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Introducing the exhibition

For the fifth time, you are about to enter my Dark Place.

A lot of people say: Howard Williams? Isn’t he the guy who writes all those trashy Archaeodeath blogs? Well, good luck to you, you’re an idiot! Because my blogs always say something, even if it’s something simple like ‘don’t teach students to whine on about common sense being the only theory they need’. There’s always a message or a theme, even if I’m running out of time or really tired.

In the last four posts, I’ve explored the famous site of Tintagel, focusing on the new interpretation by English Heritage. This is worth my time since, while my blog is usually about archaeo- ‘death’, this is a premier early medieval archaeological site. How Tintagel is presented is a topic of national and international significance.

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Aaron Watson’s vision for ‘Dark Age’ Tintagel
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Dr Nugent in the Cornish mist

Cornish Mist

One theme proves so controversial, so dangerous, so radical, that the archaeology top-brass have yet to muster the collective balls to talk about it. In this blog I entrust to you a discussion of the new displays in the English Heritage exhibition at Tintagel known as ‘Tintagel: Where History Meets Legend”. This is so you have absolutely no excuse not to get it. I’m speaking about Cornish Mist…. Well, I’ll be dead and rained on!

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Artist’s reconstruction of the castle, by Aaron Watson

Cornish Mist? But what’s Cornish Mist? Is it an evil South-West Peninsula foggy force of dead warriors angry over the new Tintagel heritage displays? Do the Cornish want to destroy our way of life and everything English Heritage stands for: order, sobriety, hope? I haven’t the foggiest! Certainly the new displays have proved controversial, focusing on the Merlin carved face and the Arthurian bronze sculpture.

It has been said that sometimes you have to be a bigot to bring down bigger bigots. In this case, Cornish mist is a mist of mist-understanding, as the exhibition makes clear.

I visited with Dr Ruth Nugent, who always buys her batteries for her mini fans from a reputable dealer, allowing her to blow away all Cornish mist.

The Exhibition

In the small available space, the exhibition packs in five elements. On each wall are two panels explaining a dimension of Tintagel’s past:

  1. A Legend Begins – this explains the origins of the Arthurian associations with the castle in the 12th and 13th centuries;

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    The first display, featuring medieval literature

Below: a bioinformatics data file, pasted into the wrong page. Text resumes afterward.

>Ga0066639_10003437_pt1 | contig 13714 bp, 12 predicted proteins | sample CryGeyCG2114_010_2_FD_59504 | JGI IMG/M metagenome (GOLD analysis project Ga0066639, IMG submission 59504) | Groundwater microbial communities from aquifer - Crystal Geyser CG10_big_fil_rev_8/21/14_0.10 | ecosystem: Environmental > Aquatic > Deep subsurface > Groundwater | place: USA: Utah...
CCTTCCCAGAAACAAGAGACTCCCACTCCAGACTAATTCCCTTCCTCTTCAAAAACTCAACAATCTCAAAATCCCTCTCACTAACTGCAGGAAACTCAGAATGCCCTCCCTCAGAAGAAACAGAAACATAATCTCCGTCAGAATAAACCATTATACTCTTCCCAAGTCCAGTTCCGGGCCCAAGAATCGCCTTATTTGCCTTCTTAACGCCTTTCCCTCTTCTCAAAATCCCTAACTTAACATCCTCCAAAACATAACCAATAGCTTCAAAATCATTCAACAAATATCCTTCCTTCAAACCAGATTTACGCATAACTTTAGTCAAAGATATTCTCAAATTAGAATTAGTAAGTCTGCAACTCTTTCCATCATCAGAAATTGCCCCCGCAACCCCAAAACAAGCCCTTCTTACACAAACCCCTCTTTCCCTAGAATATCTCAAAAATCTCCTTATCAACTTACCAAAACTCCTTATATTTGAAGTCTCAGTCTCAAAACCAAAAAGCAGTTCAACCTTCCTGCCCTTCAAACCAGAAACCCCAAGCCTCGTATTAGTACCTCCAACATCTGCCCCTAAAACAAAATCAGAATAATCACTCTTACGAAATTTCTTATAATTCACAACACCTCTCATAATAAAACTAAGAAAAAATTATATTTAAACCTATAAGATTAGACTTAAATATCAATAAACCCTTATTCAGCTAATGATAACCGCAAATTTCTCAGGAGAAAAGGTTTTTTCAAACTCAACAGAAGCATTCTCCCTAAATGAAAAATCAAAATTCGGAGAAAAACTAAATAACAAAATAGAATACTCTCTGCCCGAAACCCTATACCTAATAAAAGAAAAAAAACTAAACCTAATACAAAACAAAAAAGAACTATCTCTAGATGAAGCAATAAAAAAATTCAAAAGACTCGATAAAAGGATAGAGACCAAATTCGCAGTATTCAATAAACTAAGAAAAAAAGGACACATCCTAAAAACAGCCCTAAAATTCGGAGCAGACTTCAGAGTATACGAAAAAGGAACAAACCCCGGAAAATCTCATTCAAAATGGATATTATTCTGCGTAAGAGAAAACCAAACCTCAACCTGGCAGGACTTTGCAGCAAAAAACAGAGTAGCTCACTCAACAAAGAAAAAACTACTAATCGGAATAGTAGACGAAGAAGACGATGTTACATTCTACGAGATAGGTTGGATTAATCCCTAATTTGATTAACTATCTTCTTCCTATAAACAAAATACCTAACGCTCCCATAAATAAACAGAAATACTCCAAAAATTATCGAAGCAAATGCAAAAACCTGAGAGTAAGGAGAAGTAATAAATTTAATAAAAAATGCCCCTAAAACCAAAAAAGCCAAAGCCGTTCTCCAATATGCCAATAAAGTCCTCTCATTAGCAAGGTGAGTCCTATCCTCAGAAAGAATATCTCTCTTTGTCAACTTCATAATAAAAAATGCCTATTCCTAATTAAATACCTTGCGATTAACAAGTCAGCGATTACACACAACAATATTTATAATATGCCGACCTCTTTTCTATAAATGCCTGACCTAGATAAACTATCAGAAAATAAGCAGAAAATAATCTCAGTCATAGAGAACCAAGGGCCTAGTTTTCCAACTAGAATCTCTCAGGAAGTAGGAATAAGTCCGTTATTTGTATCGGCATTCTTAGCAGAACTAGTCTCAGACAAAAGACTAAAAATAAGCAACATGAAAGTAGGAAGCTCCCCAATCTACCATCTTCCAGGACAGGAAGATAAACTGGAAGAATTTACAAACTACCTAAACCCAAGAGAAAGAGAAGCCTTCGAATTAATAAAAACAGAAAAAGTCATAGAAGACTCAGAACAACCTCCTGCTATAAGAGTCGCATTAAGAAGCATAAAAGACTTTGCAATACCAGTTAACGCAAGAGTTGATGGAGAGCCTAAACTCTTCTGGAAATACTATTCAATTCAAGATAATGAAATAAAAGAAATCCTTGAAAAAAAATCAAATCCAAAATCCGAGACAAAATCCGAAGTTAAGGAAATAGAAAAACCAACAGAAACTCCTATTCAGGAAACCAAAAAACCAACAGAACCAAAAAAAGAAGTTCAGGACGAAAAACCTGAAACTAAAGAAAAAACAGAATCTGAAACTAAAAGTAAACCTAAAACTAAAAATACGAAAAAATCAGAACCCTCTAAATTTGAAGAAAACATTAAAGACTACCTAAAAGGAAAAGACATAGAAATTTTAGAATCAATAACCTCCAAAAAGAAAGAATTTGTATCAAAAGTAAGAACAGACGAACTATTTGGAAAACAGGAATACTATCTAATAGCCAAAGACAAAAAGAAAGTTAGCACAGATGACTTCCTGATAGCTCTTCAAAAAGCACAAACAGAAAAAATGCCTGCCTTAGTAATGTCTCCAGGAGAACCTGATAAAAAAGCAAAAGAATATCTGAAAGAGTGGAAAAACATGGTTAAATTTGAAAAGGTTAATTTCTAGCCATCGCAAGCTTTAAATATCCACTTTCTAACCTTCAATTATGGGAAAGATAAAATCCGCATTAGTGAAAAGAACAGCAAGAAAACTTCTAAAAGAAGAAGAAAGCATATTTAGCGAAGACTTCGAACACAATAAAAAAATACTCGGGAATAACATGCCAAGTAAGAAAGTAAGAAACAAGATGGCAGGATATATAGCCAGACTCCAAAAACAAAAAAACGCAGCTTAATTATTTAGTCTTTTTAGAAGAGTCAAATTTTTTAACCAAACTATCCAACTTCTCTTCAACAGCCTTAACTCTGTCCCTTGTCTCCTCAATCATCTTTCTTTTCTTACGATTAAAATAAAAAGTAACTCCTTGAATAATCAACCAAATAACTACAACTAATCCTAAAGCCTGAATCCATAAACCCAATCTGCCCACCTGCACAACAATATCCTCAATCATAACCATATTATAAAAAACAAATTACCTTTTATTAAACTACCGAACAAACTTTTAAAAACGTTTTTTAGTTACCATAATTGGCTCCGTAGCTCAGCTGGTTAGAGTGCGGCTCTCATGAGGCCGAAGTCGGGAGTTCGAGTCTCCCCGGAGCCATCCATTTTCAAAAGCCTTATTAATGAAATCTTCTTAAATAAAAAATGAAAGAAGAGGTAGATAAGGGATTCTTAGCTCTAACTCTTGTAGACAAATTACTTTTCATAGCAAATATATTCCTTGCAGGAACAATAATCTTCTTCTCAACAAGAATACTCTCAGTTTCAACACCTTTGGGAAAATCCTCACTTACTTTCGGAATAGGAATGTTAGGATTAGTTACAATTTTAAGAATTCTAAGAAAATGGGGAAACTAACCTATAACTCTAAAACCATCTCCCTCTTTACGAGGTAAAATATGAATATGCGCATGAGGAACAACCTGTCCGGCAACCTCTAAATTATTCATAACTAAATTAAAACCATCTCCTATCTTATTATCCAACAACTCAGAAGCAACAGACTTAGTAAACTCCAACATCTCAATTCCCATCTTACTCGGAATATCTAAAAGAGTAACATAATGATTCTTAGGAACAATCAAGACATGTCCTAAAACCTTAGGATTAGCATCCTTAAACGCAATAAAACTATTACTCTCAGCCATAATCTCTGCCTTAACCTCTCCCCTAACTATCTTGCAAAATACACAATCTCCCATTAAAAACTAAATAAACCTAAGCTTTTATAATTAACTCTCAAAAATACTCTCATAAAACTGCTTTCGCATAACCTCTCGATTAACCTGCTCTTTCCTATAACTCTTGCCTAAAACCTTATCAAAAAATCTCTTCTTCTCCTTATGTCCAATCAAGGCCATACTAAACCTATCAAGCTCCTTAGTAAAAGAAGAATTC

2. Tintagel in the Dark Ages – includes a replica of the Artognou stone and artefacts from the site, and discusses the early medieval archaeology;
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    The ‘Dark Age’ displays
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    The Artognou stone, replica

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    Imported finds at ‘Dark Age’ Tintagel, giving a sense of the long-distance links the site enjoyed.
  3. A Castle Fit for a King – this outlines the late medieval archaeology of the castle;
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    The third display showing an arti’st reconstruction of the castle plus artefacts from the site
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    The right-hand side of the third display

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    The artefacts and artist’s reconstruction of the hall from the castle
  4. Inspired by a Legend – a discussion of the later medieval history and later reception of Tintagel to the present day.

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    The fourth dimension of the display

The two middle displays feature artist’s reconstructions of the site in the ‘Dark Ages’ and ‘medieval’ periods by Aaron Watson.

Bob Marshall and Aaron Watson’s art also features in the centre of the exhibition. Here there is a model of the island and adjacent mainland upon which is selected highlights of Tintagel’s history, to the accompaniment of a eerie soundtrack. Different text is highlighted, shifting images appear around the edge, and the model is lit in contrast fashions to highlight different phrases of the site’s use. The best bit for me, in addition to the artist’s reconstructions of the Dark Age settlement and medieval castle and chapel, is the animation of the cliff collapse that destroyed part of the curtain wall.

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DSC05642 The animation in the centre of the exhibition
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The model showing how the castle might have appeared in the 13th century

Put these five elements together, and you have a fresh, simple, balanced, distinctive and engaging review of the archaeological, historical and literary dimensions to Tintagel’s past. I think it’s quite nice and shows the international and national dimensions to the site. The Cornish mist is banished…

 

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